Incredible Technologies is used to getting things done, and getting them done at its own creative pace - something it’s been able to do as a leader in the coin-operated games segment for bars, restaurants and on the Internet. Now the company is crossing over into designing and manufacturing slot machines, and it’s learning a great deal about the pace in the more heavily regulated casino world.
“I think we’ve gotten through the process as fast as we possibly could,” company President and CEO Elaine Hodgson said. “People hear that we got through GLI in four years - actually we got through in one year, but we went from having nothing but an idea to having games ready to sell in four years - they go ‘Only four years?’ To us, it’s like, ‘Oh my gosh! Four years!’”
With trials coming up at Horseshoe Casino in Hammond, Ind., and California locations, including Barona Resort & Casino near San Diego, Arlington Heights, Ill.-based Incredible Technologies is treading a path that’s almost a tradition for Chicago-area amusement companies. Bally has its roots as a Chicago pinball manufacturer, and WMS Gaming can trace its lineage back to another pinball and arcade game maker, Chicago’s Williams Manufacturing.
That success in creating a game that’s lasting, fun to play and showing creativity and technical capacity to use the Internet to advantage has caught the eye of casino operators.
“I think what they bring to this is a couple of things. One is the ability to look at the Internet, which links all their Golden Tee Golf games together, so they’re maybe on the front edge of development in that realm,” said Chuck Hickey, vice president of slot operations at Barona, which is waiting to start its trial of IT slot games until a revision of its automated funds transfer software is approved by GLI.
“What I really liked about them was the fresh look at gaming that they were applying,” Hickey said. “I don’t think that they took too many things at face value. When they went to research slot machines, they did some real research, they talked to a lot of people, they didn’t accept some of the truisms where people have said you have to do it this way because that’s the way we’ve always done it.”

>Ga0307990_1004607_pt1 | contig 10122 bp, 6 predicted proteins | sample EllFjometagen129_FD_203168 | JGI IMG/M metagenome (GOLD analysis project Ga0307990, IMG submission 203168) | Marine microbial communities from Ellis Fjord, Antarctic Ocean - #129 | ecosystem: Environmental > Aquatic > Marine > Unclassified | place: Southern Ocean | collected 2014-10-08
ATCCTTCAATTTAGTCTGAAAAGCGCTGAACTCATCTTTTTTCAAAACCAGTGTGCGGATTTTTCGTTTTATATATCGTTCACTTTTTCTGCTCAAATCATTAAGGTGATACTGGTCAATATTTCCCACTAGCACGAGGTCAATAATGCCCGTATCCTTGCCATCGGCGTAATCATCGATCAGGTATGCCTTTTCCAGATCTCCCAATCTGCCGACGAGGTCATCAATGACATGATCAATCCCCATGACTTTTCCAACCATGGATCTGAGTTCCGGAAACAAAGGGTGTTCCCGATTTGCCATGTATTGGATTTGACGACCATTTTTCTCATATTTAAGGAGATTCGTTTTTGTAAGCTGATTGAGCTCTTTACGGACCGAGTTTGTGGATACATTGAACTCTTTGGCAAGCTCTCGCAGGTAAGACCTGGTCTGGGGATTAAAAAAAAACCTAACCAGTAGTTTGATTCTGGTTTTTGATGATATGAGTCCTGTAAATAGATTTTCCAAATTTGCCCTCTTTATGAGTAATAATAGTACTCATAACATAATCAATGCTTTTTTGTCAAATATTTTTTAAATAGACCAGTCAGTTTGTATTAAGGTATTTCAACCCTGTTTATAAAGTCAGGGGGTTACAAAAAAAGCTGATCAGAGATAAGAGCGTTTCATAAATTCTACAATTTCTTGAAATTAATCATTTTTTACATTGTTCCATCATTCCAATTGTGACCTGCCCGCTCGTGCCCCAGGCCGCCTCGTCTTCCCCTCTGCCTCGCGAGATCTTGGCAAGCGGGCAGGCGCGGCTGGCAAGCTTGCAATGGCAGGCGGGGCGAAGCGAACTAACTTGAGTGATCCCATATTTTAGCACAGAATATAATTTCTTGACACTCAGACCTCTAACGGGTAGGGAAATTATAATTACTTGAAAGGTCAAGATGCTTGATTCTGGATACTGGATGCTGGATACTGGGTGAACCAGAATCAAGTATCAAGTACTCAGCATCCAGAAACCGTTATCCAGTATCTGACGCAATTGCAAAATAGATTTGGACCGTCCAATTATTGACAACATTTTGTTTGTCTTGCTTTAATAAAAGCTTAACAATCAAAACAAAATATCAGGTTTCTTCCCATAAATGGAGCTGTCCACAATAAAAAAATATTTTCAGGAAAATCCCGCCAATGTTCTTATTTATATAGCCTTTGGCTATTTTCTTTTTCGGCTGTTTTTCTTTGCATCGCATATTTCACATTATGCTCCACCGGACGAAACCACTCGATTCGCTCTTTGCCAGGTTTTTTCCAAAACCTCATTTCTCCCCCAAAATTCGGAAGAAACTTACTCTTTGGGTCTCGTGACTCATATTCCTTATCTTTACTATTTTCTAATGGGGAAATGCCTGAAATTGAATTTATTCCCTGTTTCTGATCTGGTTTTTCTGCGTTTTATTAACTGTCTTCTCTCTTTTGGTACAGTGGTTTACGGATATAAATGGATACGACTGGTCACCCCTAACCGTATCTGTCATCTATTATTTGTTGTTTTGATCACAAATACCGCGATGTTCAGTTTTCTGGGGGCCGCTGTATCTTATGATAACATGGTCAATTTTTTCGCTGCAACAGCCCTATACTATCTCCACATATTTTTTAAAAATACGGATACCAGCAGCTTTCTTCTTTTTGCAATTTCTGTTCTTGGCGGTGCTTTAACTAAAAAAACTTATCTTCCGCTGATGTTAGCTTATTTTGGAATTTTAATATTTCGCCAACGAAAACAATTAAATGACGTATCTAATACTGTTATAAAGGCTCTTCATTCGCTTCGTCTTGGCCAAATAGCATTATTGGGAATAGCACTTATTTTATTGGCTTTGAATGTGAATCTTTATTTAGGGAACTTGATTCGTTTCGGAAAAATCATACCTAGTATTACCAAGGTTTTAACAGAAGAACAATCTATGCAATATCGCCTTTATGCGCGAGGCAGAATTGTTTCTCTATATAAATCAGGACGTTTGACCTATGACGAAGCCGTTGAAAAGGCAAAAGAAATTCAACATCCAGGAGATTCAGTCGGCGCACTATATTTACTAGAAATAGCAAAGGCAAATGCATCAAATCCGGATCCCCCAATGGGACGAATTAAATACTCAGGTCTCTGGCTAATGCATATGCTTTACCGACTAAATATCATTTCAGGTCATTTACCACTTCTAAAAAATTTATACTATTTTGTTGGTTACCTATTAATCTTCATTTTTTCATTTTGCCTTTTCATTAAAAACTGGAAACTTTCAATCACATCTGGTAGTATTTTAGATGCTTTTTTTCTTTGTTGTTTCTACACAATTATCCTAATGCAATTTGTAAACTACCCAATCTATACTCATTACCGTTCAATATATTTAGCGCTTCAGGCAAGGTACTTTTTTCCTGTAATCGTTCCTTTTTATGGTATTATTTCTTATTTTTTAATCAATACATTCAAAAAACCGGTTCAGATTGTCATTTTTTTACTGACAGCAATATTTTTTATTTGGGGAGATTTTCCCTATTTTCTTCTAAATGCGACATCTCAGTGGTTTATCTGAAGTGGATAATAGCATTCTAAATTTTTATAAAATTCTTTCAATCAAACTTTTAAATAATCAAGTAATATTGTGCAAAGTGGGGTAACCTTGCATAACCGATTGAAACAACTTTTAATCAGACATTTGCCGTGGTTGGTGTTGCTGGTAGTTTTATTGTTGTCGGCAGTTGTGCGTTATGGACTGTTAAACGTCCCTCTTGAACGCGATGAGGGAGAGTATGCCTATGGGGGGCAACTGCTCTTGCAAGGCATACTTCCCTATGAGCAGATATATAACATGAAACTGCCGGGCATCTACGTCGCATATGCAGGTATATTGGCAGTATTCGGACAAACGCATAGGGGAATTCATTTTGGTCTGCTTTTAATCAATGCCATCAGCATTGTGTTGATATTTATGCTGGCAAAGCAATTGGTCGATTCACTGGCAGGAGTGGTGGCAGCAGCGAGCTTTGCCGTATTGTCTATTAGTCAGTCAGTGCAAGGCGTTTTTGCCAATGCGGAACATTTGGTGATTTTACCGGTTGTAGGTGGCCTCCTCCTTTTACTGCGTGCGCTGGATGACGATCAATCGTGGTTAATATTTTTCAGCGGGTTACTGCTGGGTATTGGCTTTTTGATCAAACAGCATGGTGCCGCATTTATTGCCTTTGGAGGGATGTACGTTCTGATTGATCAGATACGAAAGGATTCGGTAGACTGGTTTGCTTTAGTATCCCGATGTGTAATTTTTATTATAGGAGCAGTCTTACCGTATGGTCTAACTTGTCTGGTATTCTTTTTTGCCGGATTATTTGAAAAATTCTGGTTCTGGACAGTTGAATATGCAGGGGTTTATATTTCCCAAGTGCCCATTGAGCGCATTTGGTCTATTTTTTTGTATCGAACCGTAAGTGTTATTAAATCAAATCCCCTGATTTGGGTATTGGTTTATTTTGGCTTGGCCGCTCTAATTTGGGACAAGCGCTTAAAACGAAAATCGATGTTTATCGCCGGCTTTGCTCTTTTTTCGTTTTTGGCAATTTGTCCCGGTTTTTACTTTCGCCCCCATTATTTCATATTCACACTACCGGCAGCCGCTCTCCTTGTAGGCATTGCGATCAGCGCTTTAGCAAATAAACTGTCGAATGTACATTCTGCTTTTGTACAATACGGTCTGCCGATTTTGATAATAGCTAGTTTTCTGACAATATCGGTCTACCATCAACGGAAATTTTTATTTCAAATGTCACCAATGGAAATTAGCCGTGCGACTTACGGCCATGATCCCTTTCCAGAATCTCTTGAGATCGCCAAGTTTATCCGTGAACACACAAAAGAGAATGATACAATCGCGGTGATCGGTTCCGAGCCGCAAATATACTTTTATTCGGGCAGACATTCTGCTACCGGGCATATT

IT game creators think a little outside the box in offering players a choice of volatility under the same game themes. On each Incredible slot game, with themes including Money, Fish Store and Cars, the player is asked, “How would you like to win?” The player then can touch the screen to choose “Often,” “Steady” or “Big,” corresponding to math models of the same game with low, medium and high volatility. An animated “Prize Guy” - an inverted top hat with a cane - appears on screen to explain it all, keeping it all easily understandable and avoiding words like “volatility” and “math” that might intimidate the customer.
“Right off the bat, we’ve attracted a wide berth of players simply by asking this question,” said Larry Hodgson, IT director of development. “It’s going to take time for players to get what we’re talking about here. We’re not banging them over the head with it. They’ll get it over a period of time.
“We’re just trying to peel back the layers of the onion so the player can see under the hood just a little bit. Not to the point where they’re confused or intimidated. Just enough that they can say OK, I’m not a high roller I’m more of a low roller kind of person and so I can choose that play experience.”
At Horseshoe Hammond, which expects to start its trial in March, vice president of slot operations Penny Parayo is intrigued.
“That’s one thing, I think, that is a primary driver about how they think differently about the business,” Parayo said. “I really, really like their sliding pay tables that give players the opportunity to select their volatility. One of the things that we always wanted to get across was this notion of luckiness. Some people like to play for the bigger jackpots, some demographics like the smaller pays. So in offering those types of options to the player, from a perception standpoint, it tells them, ‘I can affect my luck one way or the other.’”
Along with the volatility options, IT strives to keep its games easy to understand. Pay lines consist of easy to understand, adjacent symbols. On Money, lining up three $10 bills brings 30 credits - 10 plus 10 plus 10 - multiplied by bet size.
“One of the things we’re trying to do here is take a lot of the mystery out of it, taking the mystery out of the word math, without ever saying the word ‘math,’” said marketing manager Dan Schrementi. “Math is a magical thing to players and most of them don’t even know it exists. We teach you just a couple little nuggets that make you feel you know.”